(a)    used (but not defined) in this Standard; and

               (b)    defined in the Glossary of the ARPANSA standard;

has the meaning given by the Glossary.

6              Application of Standard: general

         (1)   This Standard applies to a mobile station that:

                (a)    on or after 1 April 2007, is:

                          (i)    manufactured or imported; or

                         (ii)    first offered for supply; or

                        (iii)    altered or modified in a material respect; and

               (b)    is capable of operating in the frequency band 100kHz to 300GHz (inclusive); and

                (c)    has an integral antenna; and

               (d)    is not intended to be used as an Emergency Position Indicating Radio Beacon (EPIRB) or distress beacon.

         (2)   However, this Standard does not apply to a mobile station that is:

                (a)    used solely as equipment, or as part of a weapons system, used by the Defence Force; or

               (b)    used solely as equipment, or as part of a weapons system, used by the defence force of another country that is conducting operations with the Defence Force; or

                (c)    used solely for law enforcement activities by any of the following bodies:

                          (i)    the Australian Federal Police;

                         (ii)    the National Crime Authority;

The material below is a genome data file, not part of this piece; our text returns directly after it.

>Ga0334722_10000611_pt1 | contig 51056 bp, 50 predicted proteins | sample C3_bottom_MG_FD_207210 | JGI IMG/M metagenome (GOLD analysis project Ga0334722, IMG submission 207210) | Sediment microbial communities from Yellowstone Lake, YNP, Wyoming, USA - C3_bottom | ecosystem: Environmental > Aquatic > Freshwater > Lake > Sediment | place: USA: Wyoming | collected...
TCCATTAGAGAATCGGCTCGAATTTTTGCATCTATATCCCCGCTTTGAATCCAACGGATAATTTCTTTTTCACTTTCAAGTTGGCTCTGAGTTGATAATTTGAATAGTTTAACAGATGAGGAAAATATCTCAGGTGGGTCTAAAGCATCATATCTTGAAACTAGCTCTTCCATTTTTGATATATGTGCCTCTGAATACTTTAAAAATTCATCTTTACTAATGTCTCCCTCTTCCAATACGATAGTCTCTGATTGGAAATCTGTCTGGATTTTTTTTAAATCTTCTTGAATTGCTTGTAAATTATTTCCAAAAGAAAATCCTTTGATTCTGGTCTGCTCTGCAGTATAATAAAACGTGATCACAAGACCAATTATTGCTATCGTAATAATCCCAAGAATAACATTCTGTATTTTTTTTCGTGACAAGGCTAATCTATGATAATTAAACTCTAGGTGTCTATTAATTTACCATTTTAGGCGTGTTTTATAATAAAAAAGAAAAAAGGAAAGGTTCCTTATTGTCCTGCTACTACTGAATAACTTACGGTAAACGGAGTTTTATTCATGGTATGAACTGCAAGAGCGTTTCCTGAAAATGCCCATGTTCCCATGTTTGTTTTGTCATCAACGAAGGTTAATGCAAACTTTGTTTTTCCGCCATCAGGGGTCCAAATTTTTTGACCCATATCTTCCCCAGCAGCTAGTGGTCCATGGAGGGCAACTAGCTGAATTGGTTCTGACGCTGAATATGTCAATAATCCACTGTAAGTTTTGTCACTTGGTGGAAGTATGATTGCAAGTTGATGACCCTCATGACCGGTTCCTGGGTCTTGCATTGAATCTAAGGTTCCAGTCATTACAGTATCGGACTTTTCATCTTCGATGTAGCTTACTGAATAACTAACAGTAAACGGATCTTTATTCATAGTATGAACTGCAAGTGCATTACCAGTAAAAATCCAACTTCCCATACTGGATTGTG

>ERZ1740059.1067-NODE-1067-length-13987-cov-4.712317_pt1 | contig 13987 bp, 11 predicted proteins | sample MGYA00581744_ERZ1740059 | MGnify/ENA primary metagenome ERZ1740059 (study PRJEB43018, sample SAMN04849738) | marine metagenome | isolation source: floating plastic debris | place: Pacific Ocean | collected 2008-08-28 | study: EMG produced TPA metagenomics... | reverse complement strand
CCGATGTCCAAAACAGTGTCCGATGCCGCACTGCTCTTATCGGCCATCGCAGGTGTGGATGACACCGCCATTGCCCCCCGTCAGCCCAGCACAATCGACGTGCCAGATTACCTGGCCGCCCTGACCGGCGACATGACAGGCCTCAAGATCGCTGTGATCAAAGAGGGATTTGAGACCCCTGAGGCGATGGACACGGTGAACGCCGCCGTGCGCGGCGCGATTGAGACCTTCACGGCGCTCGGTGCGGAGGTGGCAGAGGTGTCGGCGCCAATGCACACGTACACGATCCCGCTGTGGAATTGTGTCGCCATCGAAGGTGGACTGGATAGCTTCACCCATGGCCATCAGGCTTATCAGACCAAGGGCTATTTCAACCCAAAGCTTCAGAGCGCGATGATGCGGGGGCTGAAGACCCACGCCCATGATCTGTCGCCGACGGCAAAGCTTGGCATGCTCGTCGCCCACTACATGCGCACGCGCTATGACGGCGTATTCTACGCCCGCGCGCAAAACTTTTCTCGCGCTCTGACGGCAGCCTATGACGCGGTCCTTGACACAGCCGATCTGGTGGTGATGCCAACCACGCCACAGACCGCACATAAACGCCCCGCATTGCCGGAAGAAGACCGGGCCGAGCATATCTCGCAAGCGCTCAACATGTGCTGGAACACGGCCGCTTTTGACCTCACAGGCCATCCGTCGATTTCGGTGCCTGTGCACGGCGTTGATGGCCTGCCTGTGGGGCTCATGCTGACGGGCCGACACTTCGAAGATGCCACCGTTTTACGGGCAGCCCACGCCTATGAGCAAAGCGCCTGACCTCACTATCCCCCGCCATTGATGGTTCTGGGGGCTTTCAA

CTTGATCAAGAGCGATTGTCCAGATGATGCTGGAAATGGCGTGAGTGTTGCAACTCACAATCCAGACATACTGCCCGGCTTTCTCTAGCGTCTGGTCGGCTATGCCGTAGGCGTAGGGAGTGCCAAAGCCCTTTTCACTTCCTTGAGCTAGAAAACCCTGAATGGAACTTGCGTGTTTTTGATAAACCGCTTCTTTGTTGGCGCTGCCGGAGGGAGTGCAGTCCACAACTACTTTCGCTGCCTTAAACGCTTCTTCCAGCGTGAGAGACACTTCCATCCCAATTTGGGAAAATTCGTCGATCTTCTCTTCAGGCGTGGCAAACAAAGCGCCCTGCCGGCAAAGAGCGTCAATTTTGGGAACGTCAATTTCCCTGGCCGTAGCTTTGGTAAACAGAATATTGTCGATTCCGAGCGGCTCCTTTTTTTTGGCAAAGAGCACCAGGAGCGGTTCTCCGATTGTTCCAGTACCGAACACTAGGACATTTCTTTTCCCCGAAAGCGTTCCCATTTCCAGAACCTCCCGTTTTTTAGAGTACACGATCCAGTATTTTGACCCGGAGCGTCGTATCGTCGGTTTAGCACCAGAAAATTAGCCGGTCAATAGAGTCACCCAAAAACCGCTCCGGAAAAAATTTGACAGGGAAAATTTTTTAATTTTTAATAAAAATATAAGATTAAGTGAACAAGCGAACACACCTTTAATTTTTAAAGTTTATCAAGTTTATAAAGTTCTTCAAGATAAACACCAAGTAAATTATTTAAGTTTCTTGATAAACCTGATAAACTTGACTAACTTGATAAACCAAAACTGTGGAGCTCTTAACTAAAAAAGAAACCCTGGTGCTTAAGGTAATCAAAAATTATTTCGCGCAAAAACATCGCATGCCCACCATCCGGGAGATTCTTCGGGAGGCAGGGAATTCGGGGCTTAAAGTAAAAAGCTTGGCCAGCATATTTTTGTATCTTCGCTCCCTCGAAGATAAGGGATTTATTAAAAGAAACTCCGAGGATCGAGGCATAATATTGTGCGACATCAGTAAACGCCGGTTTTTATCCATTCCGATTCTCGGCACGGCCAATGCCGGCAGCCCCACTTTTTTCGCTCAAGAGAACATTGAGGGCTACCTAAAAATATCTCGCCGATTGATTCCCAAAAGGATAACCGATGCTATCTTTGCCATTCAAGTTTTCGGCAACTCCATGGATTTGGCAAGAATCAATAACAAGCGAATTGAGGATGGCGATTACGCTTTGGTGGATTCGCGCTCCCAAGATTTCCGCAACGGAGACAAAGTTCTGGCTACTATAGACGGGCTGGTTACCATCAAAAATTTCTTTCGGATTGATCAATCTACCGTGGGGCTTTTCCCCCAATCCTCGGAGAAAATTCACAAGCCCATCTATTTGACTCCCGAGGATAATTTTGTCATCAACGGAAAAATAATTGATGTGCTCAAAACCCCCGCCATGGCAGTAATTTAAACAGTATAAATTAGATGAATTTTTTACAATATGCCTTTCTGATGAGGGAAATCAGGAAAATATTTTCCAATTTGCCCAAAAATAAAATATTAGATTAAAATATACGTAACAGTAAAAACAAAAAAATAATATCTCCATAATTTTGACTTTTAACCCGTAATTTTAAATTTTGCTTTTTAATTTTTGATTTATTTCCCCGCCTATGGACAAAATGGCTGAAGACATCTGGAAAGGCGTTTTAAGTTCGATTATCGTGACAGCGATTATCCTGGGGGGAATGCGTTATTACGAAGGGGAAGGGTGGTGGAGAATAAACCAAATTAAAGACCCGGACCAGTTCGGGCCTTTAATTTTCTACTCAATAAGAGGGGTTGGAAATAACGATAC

(iii)    the New South Wales Crime Commission;

                        (iv)    the Independent Commission Against Corruption of New South Wales;

                         (v)    the Criminal Justice Commission of Queensland; or

               (d)    used solely for law enforcement activities by a body that:

                          (i)    is not mentioned in paragraph (c); and

                         (ii)    is responsible for criminal law enforcement, and established by or under a law of the Commonwealth, a State or a Territory; or

                (e)    used solely for law enforcement activities by a body that:

                          (i)    is not mentioned in paragraph (c); and

                         (ii)    provides support for law enforcement in Australia; and

                        (iii)    is responsible or accountable to the Australian Police Ministers’ Council for the performance of that function; or

                (f)    an aware user device or non‑aware user device that is not mentioned in subsection 10 (1), 11 (1) or 12 (1).

Note 1   Exemptions from the operation of the Act are also provided for in:

(a)      the Act (subsections 24 (1) and (2) and section 25); and

(b)      the Radiocommunications Regulations 1993 (regulation 6).

The exemptions relate to activities of the Defence Force, the Australian Security Intelligence Service and the Australian Security Intelligence Organisation.